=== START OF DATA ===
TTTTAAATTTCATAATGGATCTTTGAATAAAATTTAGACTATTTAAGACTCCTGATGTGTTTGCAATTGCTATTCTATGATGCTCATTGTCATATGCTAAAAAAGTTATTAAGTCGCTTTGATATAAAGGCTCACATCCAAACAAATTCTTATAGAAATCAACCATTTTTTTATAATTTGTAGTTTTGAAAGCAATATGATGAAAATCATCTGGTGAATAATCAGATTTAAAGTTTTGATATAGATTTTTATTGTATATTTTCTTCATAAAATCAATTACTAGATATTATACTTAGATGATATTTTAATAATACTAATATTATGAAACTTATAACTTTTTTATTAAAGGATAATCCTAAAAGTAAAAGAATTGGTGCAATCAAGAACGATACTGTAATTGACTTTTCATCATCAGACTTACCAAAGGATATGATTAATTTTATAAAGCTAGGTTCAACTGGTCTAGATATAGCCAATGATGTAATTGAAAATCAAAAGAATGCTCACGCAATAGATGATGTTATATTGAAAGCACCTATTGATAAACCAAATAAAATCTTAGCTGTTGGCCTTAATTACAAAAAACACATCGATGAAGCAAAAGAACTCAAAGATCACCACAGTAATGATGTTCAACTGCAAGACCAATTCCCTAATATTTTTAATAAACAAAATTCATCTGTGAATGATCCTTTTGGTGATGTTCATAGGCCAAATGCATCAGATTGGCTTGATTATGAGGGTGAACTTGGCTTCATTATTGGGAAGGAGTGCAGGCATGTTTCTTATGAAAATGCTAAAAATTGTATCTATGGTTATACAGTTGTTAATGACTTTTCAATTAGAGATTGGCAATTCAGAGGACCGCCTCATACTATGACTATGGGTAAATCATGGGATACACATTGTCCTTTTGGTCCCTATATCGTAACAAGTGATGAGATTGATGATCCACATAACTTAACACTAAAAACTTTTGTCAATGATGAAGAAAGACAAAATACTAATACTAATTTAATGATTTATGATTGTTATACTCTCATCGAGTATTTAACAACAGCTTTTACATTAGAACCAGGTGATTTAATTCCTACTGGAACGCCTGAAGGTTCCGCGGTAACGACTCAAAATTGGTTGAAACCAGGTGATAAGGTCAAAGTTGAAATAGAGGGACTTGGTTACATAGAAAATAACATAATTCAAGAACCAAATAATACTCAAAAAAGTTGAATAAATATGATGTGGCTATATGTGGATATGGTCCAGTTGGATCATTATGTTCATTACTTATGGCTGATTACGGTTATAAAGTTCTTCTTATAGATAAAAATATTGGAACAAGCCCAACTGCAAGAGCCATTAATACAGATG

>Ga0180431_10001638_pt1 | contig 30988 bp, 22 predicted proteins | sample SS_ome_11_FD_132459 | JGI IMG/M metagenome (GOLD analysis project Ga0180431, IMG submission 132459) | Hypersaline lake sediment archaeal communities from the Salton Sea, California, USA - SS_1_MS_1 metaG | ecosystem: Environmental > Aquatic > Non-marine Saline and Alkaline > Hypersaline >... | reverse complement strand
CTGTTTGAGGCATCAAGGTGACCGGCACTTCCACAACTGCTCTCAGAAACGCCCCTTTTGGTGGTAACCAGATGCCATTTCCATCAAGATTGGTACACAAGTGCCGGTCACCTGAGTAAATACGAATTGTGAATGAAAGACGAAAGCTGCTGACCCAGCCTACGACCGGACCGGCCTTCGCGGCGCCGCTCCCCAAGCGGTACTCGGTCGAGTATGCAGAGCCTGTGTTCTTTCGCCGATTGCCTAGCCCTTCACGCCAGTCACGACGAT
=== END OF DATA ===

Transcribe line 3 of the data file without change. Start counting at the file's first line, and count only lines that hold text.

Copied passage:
CTGTTTGAGGCATCAAGGTGACCGGCACTTCCACAACTGCTCTCAGAAACGCCCCTTTTGGTGGTAACCAGATGCCATTTCCATCAAGATTGGTACACAAGTGCCGGTCACCTGAGTAAATACGAATTGTGAATGAAAGACGAAAGCTGCTGACCCAGCCTACGACCGGACCGGCCTTCGCGGCGCCGCTCCCCAAGCGGTACTCGGTCGAGTATGCAGAGCCTGTGTTCTTTCGCCGATTGCCTAGCCCTTCACGCCAGTCACGACGAT